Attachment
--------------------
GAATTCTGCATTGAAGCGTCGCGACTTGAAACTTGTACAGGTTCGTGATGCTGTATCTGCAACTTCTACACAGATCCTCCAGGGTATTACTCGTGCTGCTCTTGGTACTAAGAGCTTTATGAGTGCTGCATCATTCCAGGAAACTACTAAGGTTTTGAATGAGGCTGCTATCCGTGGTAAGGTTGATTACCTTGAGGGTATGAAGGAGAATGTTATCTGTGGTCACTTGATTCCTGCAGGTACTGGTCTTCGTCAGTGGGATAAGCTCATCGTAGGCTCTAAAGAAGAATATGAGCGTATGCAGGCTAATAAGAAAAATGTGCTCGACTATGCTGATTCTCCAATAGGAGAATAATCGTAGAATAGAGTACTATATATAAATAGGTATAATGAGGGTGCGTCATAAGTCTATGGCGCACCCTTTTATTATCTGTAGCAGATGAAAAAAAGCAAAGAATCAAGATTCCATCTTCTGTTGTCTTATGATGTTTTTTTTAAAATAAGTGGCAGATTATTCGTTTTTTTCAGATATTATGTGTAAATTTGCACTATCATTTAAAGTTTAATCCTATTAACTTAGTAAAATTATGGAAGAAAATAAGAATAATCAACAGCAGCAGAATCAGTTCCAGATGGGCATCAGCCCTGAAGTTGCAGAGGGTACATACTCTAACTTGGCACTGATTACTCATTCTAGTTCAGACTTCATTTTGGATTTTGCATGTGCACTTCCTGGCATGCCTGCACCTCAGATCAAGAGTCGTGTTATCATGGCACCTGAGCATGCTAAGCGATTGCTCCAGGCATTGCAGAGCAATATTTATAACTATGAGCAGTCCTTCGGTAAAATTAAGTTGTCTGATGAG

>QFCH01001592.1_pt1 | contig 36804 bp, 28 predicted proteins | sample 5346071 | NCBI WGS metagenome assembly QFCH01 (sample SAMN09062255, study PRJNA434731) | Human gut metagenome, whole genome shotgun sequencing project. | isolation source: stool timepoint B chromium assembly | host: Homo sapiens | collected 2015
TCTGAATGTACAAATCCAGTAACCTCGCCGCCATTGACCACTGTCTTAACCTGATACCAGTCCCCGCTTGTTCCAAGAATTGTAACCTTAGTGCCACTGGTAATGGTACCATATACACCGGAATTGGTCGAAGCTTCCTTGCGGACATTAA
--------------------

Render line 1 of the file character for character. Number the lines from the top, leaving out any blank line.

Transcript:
GAATTCTGCATTGAAGCGTCGCGACTTGAAACTTGTACAGGTTCGTGATGCTGTATCTGCAACTTCTACACAGATCCTCCAGGGTATTACTCGTGCTGCTCTTGGTACTAAGAGCTTTATGAGTGCTGCATCATTCCAGGAAACTACTAAGGTTTTGAATGAGGCTGCTATCCGTGGTAAGGTTGATTACCTTGAGGGTATGAAGGAGAATGTTATCTGTGGTCACTTGATTCCTGCAGGTACTGGTCTTCGTCAGTGGGATAAGCTCATCGTAGGCTCTAAAGAAGAATATGAGCGTATGCAGGCTAATAAGAAAAATGTGCTCGACTATGCTGATTCTCCAATAGGAGAATAATCGTAGAATAGAGTACTATATATAAATAGGTATAATGAGGGTGCGTCATAAGTCTATGGCGCACCCTTTTATTATCTGTAGCAGATGAAAAAAAGCAAAGAATCAAGATTCCATCTTCTGTTGTCTTATGATGTTTTTTTTAAAATAAGTGGCAGATTATTCGTTTTTTTCAGATATTATGTGTAAATTTGCACTATCATTTAAAGTTTAATCCTATTAACTTAGTAAAATTATGGAAGAAAATAAGAATAATCAACAGCAGCAGAATCAGTTCCAGATGGGCATCAGCCCTGAAGTTGCAGAGGGTACATACTCTAACTTGGCACTGATTACTCATTCTAGTTCAGACTTCATTTTGGATTTTGCATGTGCACTTCCTGGCATGCCTGCACCTCAGATCAAGAGTCGTGTTATCATGGCACCTGAGCATGCTAAGCGATTGCTCCAGGCATTGCAGAGCAATATTTATAACTATGAGCAGTCCTTCGGTAAAATTAAGTTGTCTGATGAG